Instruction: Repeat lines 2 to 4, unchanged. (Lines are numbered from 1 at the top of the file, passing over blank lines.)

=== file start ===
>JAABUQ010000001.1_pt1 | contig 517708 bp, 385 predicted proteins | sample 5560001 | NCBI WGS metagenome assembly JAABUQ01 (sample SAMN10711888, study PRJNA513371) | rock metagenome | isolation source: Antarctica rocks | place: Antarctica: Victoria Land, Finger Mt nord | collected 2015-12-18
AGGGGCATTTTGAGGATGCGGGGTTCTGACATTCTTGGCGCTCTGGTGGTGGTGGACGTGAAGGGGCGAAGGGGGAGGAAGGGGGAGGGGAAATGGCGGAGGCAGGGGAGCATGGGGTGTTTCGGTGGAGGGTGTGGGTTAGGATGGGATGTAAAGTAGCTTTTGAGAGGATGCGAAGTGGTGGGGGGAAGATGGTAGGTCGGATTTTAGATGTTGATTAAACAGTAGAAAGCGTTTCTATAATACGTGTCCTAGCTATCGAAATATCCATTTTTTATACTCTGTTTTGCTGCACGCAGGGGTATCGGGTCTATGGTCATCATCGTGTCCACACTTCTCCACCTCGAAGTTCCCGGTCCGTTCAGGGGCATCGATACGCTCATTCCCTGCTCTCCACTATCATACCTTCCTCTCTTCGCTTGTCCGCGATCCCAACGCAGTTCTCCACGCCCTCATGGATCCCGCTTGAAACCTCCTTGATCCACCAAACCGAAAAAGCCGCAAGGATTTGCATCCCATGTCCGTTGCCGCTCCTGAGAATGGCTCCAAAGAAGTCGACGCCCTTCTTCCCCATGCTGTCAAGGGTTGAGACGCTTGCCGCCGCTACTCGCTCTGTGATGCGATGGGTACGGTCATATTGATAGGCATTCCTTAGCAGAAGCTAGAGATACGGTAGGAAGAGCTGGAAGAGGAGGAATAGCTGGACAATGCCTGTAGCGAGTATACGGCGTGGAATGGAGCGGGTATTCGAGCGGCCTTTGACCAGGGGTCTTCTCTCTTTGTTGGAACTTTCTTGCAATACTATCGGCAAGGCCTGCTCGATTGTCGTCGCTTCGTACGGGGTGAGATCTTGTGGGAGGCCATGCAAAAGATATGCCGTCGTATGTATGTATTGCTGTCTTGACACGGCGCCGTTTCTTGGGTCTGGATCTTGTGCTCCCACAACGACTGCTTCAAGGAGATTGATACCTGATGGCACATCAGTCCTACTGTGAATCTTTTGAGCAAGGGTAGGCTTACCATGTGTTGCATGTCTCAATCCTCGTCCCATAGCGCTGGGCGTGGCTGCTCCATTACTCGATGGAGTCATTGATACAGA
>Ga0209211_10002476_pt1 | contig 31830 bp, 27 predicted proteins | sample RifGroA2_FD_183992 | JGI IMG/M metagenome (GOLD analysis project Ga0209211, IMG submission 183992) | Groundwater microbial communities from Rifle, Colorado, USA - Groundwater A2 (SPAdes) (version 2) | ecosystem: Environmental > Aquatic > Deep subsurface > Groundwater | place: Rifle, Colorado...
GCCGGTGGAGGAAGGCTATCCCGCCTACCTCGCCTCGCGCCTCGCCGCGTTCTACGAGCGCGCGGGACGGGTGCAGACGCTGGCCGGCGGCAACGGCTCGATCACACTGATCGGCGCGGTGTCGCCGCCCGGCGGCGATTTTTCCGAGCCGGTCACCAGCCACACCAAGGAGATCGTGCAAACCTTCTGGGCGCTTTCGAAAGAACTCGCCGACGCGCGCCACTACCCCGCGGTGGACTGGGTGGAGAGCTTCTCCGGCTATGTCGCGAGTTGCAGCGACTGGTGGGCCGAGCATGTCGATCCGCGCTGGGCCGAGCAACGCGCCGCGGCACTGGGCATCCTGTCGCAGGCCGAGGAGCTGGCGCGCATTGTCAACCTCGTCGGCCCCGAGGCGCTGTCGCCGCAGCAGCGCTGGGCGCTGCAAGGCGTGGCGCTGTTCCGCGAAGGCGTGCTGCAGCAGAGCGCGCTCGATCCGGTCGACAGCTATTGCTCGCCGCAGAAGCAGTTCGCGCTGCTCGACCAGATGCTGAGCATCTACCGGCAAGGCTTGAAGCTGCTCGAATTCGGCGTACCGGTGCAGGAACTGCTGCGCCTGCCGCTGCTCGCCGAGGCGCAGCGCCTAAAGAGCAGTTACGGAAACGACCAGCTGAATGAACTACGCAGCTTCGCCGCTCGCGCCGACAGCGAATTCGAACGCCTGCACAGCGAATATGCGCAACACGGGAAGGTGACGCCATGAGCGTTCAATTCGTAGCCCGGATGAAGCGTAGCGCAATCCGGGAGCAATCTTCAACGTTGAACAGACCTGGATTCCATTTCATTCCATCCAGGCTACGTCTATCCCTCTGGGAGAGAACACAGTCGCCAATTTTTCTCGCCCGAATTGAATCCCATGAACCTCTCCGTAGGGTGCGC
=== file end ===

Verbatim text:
AGGGGCATTTTGAGGATGCGGGGTTCTGACATTCTTGGCGCTCTGGTGGTGGTGGACGTGAAGGGGCGAAGGGGGAGGAAGGGGGAGGGGAAATGGCGGAGGCAGGGGAGCATGGGGTGTTTCGGTGGAGGGTGTGGGTTAGGATGGGATGTAAAGTAGCTTTTGAGAGGATGCGAAGTGGTGGGGGGAAGATGGTAGGTCGGATTTTAGATGTTGATTAAACAGTAGAAAGCGTTTCTATAATACGTGTCCTAGCTATCGAAATATCCATTTTTTATACTCTGTTTTGCTGCACGCAGGGGTATCGGGTCTATGGTCATCATCGTGTCCACACTTCTCCACCTCGAAGTTCCCGGTCCGTTCAGGGGCATCGATACGCTCATTCCCTGCTCTCCACTATCATACCTTCCTCTCTTCGCTTGTCCGCGATCCCAACGCAGTTCTCCACGCCCTCATGGATCCCGCTTGAAACCTCCTTGATCCACCAAACCGAAAAAGCCGCAAGGATTTGCATCCCATGTCCGTTGCCGCTCCTGAGAATGGCTCCAAAGAAGTCGACGCCCTTCTTCCCCATGCTGTCAAGGGTTGAGACGCTTGCCGCCGCTACTCGCTCTGTGATGCGATGGGTACGGTCATATTGATAGGCATTCCTTAGCAGAAGCTAGAGATACGGTAGGAAGAGCTGGAAGAGGAGGAATAGCTGGACAATGCCTGTAGCGAGTATACGGCGTGGAATGGAGCGGGTATTCGAGCGGCCTTTGACCAGGGGTCTTCTCTCTTTGTTGGAACTTTCTTGCAATACTATCGGCAAGGCCTGCTCGATTGTCGTCGCTTCGTACGGGGTGAGATCTTGTGGGAGGCCATGCAAAAGATATGCCGTCGTATGTATGTATTGCTGTCTTGACACGGCGCCGTTTCTTGGGTCTGGATCTTGTGCTCCCACAACGACTGCTTCAAGGAGATTGATACCTGATGGCACATCAGTCCTACTGTGAATCTTTTGAGCAAGGGTAGGCTTACCATGTGTTGCATGTCTCAATCCTCGTCCCATAGCGCTGGGCGTGGCTGCTCCATTACTCGATGGAGTCATTGATACAGA
>Ga0209211_10002476_pt1 | contig 31830 bp, 27 predicted proteins | sample RifGroA2_FD_183992 | JGI IMG/M metagenome (GOLD analysis project Ga0209211, IMG submission 183992) | Groundwater microbial communities from Rifle, Colorado, USA - Groundwater A2 (SPAdes) (version 2) | ecosystem: Environmental > Aquatic > Deep subsurface > Groundwater | place: Rifle, Colorado...
GCCGGTGGAGGAAGGCTATCCCGCCTACCTCGCCTCGCGCCTCGCCGCGTTCTACGAGCGCGCGGGACGGGTGCAGACGCTGGCCGGCGGCAACGGCTCGATCACACTGATCGGCGCGGTGTCGCCGCCCGGCGGCGATTTTTCCGAGCCGGTCACCAGCCACACCAAGGAGATCGTGCAAACCTTCTGGGCGCTTTCGAAAGAACTCGCCGACGCGCGCCACTACCCCGCGGTGGACTGGGTGGAGAGCTTCTCCGGCTATGTCGCGAGTTGCAGCGACTGGTGGGCCGAGCATGTCGATCCGCGCTGGGCCGAGCAACGCGCCGCGGCACTGGGCATCCTGTCGCAGGCCGAGGAGCTGGCGCGCATTGTCAACCTCGTCGGCCCCGAGGCGCTGTCGCCGCAGCAGCGCTGGGCGCTGCAAGGCGTGGCGCTGTTCCGCGAAGGCGTGCTGCAGCAGAGCGCGCTCGATCCGGTCGACAGCTATTGCTCGCCGCAGAAGCAGTTCGCGCTGCTCGACCAGATGCTGAGCATCTACCGGCAAGGCTTGAAGCTGCTCGAATTCGGCGTACCGGTGCAGGAACTGCTGCGCCTGCCGCTGCTCGCCGAGGCGCAGCGCCTAAAGAGCAGTTACGGAAACGACCAGCTGAATGAACTACGCAGCTTCGCCGCTCGCGCCGACAGCGAATTCGAACGCCTGCACAGCGAATATGCGCAACACGGGAAGGTGACGCCATGAGCGTTCAATTCGTAGCCCGGATGAAGCGTAGCGCAATCCGGGAGCAATCTTCAACGTTGAACAGACCTGGATTCCATTTCATTCCATCCAGGCTACGTCTATCCCTCTGGGAGAGAACACAGTCGCCAATTTTTCTCGCCCGAATTGAATCCCATGAACCTCTCCGTAGGGTGCGC